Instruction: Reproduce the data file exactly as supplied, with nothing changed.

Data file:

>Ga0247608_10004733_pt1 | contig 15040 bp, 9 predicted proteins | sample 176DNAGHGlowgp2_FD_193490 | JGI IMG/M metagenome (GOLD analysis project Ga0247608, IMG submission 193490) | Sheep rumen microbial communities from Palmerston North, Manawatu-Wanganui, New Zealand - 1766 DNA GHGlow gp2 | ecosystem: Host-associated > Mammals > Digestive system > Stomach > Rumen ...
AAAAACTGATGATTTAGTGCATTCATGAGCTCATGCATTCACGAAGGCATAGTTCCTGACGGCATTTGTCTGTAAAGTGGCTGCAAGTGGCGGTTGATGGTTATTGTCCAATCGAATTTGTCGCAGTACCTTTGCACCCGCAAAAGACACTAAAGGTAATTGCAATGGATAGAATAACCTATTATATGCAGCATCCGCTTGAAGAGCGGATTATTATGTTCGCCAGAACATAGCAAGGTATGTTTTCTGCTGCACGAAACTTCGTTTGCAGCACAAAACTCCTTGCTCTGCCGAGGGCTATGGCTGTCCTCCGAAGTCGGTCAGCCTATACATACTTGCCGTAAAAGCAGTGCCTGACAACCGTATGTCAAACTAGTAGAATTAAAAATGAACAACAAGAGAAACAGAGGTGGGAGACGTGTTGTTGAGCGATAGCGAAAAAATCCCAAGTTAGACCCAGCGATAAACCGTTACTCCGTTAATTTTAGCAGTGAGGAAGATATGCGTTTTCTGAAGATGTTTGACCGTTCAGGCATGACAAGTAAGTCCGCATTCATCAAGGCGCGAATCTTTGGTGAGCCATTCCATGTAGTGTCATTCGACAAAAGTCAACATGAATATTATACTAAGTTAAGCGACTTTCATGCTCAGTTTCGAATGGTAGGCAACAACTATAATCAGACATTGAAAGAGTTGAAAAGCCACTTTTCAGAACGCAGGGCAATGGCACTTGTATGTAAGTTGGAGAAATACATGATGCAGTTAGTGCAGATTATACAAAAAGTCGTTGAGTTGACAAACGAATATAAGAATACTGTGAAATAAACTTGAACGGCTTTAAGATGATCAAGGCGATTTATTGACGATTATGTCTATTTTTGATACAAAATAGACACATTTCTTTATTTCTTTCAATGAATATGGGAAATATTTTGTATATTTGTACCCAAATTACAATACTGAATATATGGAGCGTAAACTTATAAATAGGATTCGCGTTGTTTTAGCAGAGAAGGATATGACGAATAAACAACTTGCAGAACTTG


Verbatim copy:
>Ga0247608_10004733_pt1 | contig 15040 bp, 9 predicted proteins | sample 176DNAGHGlowgp2_FD_193490 | JGI IMG/M metagenome (GOLD analysis project Ga0247608, IMG submission 193490) | Sheep rumen microbial communities from Palmerston North, Manawatu-Wanganui, New Zealand - 1766 DNA GHGlow gp2 | ecosystem: Host-associated > Mammals > Digestive system > Stomach > Rumen ...
AAAAACTGATGATTTAGTGCATTCATGAGCTCATGCATTCACGAAGGCATAGTTCCTGACGGCATTTGTCTGTAAAGTGGCTGCAAGTGGCGGTTGATGGTTATTGTCCAATCGAATTTGTCGCAGTACCTTTGCACCCGCAAAAGACACTAAAGGTAATTGCAATGGATAGAATAACCTATTATATGCAGCATCCGCTTGAAGAGCGGATTATTATGTTCGCCAGAACATAGCAAGGTATGTTTTCTGCTGCACGAAACTTCGTTTGCAGCACAAAACTCCTTGCTCTGCCGAGGGCTATGGCTGTCCTCCGAAGTCGGTCAGCCTATACATACTTGCCGTAAAAGCAGTGCCTGACAACCGTATGTCAAACTAGTAGAATTAAAAATGAACAACAAGAGAAACAGAGGTGGGAGACGTGTTGTTGAGCGATAGCGAAAAAATCCCAAGTTAGACCCAGCGATAAACCGTTACTCCGTTAATTTTAGCAGTGAGGAAGATATGCGTTTTCTGAAGATGTTTGACCGTTCAGGCATGACAAGTAAGTCCGCATTCATCAAGGCGCGAATCTTTGGTGAGCCATTCCATGTAGTGTCATTCGACAAAAGTCAACATGAATATTATACTAAGTTAAGCGACTTTCATGCTCAGTTTCGAATGGTAGGCAACAACTATAATCAGACATTGAAAGAGTTGAAAAGCCACTTTTCAGAACGCAGGGCAATGGCACTTGTATGTAAGTTGGAGAAATACATGATGCAGTTAGTGCAGATTATACAAAAAGTCGTTGAGTTGACAAACGAATATAAGAATACTGTGAAATAAACTTGAACGGCTTTAAGATGATCAAGGCGATTTATTGACGATTATGTCTATTTTTGATACAAAATAGACACATTTCTTTATTTCTTTCAATGAATATGGGAAATATTTTGTATATTTGTACCCAAATTACAATACTGAATATATGGAGCGTAAACTTATAAATAGGATTCGCGTTGTTTTAGCAGAGAAGGATATGACGAATAAACAACTTGCAGAACTTG